Smashing Pumpkins’ first double album shines on after 29 years

In the midst of today’s ever growing musical world, it can be hard to find anything; sometimes people don’t even know where to begin. While this may not show you every song, album or EP that you’d ever dream of hearing, let this inspire you to search and dive into the infinitely deep hole that is the modern music world.

Out from Chicago, The Smashing Pumpkins are an alt rock band that uses different genres like grunge, dream pop and heavy metal. The band consists of their frontman and guitarist Billy Corgan, bassist D’arcy Wretzky, guitarist James Iha and drummer Jimmy Chamberlin. The album on the chopping block this time is Melon Collie and the Infinite Sadness, no doubt one of the band’s most popular albums to date.

The album itself has a simple but very vast meaning. Mellon Collie, which is obviously a play on the word melancholy, which means a feeling of sadness, is about the ‘The human condition of mortal sorrow’ according to an interview with Corgan found on a Smashing Pumpkins fan website. Each song encapsulates the feeling of sadness, but also of anger and the hope that can rise from a feeling of sorrow.

The album starts out with the title track, “Melon Collie and the Infinite Sadness,” a beautiful piano melody that sets a somber tone that fits the rest of the album. “Tonight, Tonight” as described by Corgan again is “one of hope. To find the courage to lose oneself in the moment where all is possible.”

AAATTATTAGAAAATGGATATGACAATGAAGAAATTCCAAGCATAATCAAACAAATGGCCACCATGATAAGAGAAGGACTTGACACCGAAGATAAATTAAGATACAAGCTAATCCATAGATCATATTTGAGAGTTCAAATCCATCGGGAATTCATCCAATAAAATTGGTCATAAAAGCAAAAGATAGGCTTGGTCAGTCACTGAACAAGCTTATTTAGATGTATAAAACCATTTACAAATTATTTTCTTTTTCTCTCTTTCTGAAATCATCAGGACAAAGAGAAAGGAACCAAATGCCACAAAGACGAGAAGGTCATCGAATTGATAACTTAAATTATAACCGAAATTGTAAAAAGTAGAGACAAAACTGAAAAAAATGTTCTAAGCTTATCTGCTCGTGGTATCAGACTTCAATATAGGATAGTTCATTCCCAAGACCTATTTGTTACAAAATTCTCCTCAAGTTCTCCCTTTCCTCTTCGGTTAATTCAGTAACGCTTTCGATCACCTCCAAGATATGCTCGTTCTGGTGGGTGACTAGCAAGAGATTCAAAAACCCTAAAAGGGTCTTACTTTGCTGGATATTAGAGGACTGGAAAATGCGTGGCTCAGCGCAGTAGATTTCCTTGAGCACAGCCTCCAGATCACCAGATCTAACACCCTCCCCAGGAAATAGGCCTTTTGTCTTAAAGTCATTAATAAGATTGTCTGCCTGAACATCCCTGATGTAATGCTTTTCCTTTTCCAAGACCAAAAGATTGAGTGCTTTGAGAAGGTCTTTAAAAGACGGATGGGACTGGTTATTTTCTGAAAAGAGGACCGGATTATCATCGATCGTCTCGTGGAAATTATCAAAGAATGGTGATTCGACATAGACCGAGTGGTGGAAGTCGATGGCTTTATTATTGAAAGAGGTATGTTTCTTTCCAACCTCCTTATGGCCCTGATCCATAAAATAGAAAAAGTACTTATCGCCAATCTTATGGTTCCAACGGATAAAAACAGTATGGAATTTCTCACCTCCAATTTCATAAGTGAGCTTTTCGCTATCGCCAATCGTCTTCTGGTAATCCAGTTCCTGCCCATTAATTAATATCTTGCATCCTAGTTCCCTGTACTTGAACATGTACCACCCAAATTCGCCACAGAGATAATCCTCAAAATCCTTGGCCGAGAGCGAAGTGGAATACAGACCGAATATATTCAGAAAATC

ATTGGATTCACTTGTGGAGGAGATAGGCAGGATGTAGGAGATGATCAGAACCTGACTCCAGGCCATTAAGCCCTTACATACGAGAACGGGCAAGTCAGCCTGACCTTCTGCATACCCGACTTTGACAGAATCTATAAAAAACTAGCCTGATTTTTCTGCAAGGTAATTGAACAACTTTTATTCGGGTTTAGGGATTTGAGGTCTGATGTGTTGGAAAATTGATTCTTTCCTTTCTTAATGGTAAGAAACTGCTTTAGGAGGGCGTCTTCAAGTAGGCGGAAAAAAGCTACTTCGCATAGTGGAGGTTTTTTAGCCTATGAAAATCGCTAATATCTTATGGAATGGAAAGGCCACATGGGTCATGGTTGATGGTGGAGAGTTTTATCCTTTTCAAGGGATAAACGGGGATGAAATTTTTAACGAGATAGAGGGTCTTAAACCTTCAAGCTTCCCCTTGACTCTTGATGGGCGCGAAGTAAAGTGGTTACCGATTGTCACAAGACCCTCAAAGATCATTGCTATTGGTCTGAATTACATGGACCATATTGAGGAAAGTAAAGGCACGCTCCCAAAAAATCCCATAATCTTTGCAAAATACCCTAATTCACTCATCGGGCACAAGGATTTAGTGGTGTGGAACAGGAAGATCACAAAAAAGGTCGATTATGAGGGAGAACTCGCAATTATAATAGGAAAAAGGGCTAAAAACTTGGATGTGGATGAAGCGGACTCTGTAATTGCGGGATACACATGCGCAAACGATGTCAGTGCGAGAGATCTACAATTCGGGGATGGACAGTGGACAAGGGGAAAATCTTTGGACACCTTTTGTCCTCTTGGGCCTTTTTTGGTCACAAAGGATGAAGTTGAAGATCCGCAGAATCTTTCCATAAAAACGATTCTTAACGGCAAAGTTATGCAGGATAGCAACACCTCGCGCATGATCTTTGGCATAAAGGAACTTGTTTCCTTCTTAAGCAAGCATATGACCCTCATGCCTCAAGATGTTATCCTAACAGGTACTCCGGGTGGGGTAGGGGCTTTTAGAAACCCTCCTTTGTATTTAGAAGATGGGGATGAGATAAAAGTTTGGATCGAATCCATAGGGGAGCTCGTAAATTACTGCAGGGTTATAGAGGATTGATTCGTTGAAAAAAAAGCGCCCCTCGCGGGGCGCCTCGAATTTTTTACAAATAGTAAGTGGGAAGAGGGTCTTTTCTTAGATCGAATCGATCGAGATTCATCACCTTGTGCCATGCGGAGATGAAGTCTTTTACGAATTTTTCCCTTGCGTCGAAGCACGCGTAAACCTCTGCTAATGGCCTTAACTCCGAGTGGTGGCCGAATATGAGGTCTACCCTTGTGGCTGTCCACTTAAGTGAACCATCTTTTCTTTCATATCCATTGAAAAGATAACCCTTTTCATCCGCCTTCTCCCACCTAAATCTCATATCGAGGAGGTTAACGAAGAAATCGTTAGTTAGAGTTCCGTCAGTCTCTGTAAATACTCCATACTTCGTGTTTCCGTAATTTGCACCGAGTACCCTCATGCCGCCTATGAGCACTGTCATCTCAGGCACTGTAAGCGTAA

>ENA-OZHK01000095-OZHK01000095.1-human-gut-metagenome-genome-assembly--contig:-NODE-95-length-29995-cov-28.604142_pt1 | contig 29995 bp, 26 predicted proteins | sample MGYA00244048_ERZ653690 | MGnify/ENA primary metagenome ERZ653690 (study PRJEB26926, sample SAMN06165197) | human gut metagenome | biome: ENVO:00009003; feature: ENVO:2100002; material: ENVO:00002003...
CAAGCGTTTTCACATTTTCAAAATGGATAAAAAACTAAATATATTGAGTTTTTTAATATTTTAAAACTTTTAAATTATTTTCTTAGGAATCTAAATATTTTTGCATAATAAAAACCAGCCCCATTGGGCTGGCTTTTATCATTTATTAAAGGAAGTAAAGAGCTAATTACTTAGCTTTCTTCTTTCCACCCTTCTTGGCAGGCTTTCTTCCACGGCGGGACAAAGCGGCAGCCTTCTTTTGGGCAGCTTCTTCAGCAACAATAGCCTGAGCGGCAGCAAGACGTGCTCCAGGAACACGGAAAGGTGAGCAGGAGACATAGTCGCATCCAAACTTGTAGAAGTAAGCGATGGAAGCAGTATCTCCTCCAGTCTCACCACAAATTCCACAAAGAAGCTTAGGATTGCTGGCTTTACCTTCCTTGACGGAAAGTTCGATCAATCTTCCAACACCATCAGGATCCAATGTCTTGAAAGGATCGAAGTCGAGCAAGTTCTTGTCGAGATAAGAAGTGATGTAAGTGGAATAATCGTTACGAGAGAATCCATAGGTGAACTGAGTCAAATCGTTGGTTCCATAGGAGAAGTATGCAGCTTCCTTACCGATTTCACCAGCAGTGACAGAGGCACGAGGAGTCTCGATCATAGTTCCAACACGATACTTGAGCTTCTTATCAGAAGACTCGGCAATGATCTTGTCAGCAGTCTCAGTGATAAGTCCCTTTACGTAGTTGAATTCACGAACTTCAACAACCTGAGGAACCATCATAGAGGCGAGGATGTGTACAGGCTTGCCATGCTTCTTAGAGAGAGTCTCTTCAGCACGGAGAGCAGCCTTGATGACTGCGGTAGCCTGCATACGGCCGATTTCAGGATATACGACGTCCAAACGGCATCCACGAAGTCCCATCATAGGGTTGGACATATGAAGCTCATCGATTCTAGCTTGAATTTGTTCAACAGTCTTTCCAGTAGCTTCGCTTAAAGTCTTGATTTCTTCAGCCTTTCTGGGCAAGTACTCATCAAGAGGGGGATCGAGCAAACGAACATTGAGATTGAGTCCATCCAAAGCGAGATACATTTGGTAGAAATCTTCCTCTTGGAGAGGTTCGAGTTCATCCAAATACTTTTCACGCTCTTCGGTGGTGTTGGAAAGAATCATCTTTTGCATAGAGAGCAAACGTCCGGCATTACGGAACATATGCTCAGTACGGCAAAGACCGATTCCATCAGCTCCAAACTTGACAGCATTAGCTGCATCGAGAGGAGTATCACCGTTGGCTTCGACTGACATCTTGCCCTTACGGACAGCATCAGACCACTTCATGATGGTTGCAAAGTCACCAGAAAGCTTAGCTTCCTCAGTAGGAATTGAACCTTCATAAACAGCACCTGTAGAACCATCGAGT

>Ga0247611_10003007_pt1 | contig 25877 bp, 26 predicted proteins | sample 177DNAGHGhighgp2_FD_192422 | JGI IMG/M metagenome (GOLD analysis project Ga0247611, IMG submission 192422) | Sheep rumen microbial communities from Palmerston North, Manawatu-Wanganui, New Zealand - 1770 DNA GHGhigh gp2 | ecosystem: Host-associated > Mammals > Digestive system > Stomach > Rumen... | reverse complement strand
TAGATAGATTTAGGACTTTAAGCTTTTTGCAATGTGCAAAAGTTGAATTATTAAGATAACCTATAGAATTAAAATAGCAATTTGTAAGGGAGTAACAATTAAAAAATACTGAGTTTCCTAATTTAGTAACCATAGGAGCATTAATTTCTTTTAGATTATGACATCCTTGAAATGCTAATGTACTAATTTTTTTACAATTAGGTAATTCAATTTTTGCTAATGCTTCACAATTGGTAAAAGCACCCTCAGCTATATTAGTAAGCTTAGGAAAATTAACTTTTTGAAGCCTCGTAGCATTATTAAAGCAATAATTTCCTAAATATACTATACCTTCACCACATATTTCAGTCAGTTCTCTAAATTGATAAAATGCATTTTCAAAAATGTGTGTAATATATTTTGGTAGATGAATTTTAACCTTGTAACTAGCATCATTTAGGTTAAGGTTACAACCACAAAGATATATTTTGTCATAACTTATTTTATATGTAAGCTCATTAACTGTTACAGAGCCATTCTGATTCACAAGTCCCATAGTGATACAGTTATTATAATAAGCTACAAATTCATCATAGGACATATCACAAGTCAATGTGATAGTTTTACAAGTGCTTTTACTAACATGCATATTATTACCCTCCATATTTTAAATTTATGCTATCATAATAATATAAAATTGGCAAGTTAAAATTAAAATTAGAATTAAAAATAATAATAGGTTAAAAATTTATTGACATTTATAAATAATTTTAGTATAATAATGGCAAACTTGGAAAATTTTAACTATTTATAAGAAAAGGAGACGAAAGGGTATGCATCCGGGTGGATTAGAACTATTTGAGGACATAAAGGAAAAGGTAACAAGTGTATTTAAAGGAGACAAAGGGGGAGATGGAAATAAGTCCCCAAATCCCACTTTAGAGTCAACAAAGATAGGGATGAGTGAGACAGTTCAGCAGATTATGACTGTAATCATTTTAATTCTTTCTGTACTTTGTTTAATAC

Hope is always something important to have, even in dark and lonely moments. “Jellybelly” is purely about self-hatred, fitting for the album. One of my favorite songs, “Zero,” is about one of the worst feelings someone can have, though calling it a feeling would be wrong: apathy, a total lack of feeling, a “zero” if you will, not positive or even negative. 

Since this album is quite long and I cannot go through each and every song, I’ll point out the two most popular songs and their meanings. “Bullet with Butterfly Wings” is about the feeling of helplessness in a larger system, the chorus chanting “Despite all my rage, I am still just a rat in a cage.” After all, a bullet traveling with only butterfly wings doesn’t do much damage. “1979” is comparatively more positive; the entire song being about reminiscing about your better younger days, and as someone living in the high school days now, it’s important to make good memories that we can look back on later.

Taking a look at the cover, specifically the deluxe edition, it not only features the titular Mellon Collie, a girl coming out of a star, but other figures, such as what appears to be Brahma, the Hindu god often referred to as the creator in Hinduism. It also features cherubs, and a globe and telescope.The entire album cover is a collage of different pieces, meaning pieces of paper were cut out and combined to make the original piece, which gives it this distinct, antique look, as well with the  scratchy shading and wear on every piece makes it feel aged.

The sound of The Smashing Pumpkins has always stuck out to me, like the guitars are low revving chainsaws that slowly rip apart anything it touches, and Corgan’s singing makes parts very distinct, sometimes sounding like he’s groaning out. The riffs are for the most part pretty memorable and very catchy. 

Overall, I think this album is an obvious listen for anyone interested in what many would call Art Rock, much like its cover, the music is a collage of sounds, singing and relatable, real feelings that people most likely experience across their life. I have to give this album a 7.5/10

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